Restore the Roar to Sagging Shrubs

If you've got tired, old, sagging shrubs, don't tear them out! Because they have such extensive root systems, established old shrubs often become glorious specimens if you prune them thoughtfully, replace old mulches with new material, and give them a nice pick-me-up that cleans old stems and leaves, and washes off little pests that may be hiding in the foliage.

To prune 'em back into shape, it's best to adopt a kind, patient approach. Every year for 3 years running, cut out one-third of the branches. You will probably need a pruning saw to do this, because you want to cleanly sever old branches deep inside the plants. That's right—whole limbs will come out, but only one-third of the total count. In the second year, you will already see lots of new growth, eager for the room you're about to create with your pruning saw. By the third (and final) rejuvenation pruning, you'll be taking out only old wood, which will now be in close proximity to lots of vigorous new branches.

My Super Shrub Restorer is just the ticket for perking up those old shrubs and getting them started on their way to a robust new life.

Super Shrub Restorer:

1 can of beer,
1 cup of ammonia,
1/2 cup of liquid dish soap, and
1/2 cup of molasses or clear corn syrup.

Mix all of these ingredients in your 20 gallon hose-end sprayer. Drench shrubs thoroughly, including the undersides of leaves, where little critters often hide. If you have some left over, spray it on your trees and lawn, too.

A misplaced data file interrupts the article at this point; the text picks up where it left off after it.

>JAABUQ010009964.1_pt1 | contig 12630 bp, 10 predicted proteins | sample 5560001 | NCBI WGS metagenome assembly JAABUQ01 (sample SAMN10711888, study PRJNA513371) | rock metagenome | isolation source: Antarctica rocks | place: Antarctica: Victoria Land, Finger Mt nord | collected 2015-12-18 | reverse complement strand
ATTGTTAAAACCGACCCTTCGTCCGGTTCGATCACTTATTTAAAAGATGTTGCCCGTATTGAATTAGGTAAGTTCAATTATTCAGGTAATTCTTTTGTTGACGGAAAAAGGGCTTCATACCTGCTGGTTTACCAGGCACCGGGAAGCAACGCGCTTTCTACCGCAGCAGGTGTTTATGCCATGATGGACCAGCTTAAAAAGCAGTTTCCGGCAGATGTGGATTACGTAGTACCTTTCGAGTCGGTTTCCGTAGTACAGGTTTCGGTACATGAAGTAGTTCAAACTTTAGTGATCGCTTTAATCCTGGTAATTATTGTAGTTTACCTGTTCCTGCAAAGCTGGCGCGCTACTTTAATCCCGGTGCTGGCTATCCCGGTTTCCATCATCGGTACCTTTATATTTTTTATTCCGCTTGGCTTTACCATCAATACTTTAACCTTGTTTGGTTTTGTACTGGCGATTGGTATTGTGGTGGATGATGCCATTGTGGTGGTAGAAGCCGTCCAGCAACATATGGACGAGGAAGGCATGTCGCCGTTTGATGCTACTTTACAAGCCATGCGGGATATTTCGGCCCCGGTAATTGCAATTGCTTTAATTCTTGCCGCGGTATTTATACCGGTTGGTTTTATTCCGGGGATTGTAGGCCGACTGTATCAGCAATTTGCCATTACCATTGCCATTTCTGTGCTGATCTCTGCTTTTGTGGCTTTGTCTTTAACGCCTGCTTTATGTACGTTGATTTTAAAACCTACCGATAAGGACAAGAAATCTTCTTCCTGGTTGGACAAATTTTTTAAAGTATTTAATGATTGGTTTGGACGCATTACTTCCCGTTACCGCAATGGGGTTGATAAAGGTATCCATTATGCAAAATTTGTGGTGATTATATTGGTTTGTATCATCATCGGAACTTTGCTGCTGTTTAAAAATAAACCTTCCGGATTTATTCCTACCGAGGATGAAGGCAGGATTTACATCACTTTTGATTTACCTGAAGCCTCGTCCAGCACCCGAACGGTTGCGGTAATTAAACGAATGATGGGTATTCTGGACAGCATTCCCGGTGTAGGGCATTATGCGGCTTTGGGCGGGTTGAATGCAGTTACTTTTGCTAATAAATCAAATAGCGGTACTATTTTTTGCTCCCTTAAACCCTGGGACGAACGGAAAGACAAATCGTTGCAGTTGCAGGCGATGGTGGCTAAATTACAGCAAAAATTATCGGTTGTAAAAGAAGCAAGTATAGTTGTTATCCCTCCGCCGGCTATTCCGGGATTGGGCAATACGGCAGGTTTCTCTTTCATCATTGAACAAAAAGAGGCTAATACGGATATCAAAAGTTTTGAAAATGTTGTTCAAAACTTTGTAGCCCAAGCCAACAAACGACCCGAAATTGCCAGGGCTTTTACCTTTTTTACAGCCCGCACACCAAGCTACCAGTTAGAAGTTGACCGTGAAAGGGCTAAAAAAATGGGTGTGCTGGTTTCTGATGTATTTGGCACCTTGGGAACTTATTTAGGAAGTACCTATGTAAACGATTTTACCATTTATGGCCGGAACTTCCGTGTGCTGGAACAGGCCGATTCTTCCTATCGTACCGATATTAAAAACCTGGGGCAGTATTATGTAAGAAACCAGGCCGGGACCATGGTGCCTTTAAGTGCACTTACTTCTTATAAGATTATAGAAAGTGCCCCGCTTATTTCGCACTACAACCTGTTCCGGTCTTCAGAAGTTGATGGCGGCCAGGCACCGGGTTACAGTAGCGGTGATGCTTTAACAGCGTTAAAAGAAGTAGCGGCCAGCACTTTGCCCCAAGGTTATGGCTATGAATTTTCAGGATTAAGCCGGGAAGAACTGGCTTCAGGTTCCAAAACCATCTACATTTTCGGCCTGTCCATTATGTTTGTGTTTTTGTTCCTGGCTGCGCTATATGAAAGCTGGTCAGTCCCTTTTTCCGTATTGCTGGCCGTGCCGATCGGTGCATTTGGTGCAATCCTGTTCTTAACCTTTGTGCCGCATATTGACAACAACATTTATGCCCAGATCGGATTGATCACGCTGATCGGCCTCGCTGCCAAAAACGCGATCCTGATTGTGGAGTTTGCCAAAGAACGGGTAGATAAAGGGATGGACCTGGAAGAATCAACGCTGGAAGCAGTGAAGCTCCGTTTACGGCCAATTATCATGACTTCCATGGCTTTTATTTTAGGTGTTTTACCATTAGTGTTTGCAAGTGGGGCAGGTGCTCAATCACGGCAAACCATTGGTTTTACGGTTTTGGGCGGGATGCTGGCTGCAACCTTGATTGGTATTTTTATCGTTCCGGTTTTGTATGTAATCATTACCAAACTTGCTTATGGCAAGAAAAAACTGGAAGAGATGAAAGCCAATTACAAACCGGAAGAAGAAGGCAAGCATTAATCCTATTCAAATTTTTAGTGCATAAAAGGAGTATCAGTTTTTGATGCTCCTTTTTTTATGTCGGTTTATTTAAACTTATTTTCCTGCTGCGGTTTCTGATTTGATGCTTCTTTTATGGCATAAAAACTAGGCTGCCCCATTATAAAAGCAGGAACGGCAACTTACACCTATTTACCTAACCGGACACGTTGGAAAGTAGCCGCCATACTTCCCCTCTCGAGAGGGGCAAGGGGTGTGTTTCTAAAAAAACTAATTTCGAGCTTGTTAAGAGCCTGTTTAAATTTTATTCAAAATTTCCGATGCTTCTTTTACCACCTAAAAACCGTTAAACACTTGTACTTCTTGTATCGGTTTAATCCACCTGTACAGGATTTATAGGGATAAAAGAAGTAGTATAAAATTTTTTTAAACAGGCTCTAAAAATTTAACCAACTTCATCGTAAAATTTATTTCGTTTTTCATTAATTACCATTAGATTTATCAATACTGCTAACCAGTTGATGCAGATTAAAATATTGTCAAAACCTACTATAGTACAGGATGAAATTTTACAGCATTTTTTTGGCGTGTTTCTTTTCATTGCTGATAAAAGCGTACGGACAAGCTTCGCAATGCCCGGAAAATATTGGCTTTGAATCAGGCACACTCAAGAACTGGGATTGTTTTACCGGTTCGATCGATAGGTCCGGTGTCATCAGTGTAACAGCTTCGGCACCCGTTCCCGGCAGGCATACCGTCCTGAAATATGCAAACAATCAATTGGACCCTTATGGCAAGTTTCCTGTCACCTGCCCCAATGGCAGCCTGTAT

Problem Solver

Problem: My holly bushes look sick. The older leaves are dark green, but most of the newer ones are light green with yellowish spots. What kind of disease causes this problem, and what should I do about it?

Solution: Your hollies aren't diseased; they're just growing in soil that's too sweet for their liking. Either your soil is not naturally acidic, or you got a little too close to your bushes with lime. If hollies don't have a pH below 6.5, they can't take up iron from the soil, which makes them look yellow. The same thing sometimes happens with azaleas, hydrangeas, and rhododendrons. As a quick fix, spray your bushes with Liquid Iron (follow the label directions), and dust a little sulfur onto the soil beneath your plants. Top it with chopped leaves or pine straw, and you should start seeing new growth that's deep, holly green.

For More Articles, Click On: Archived Articles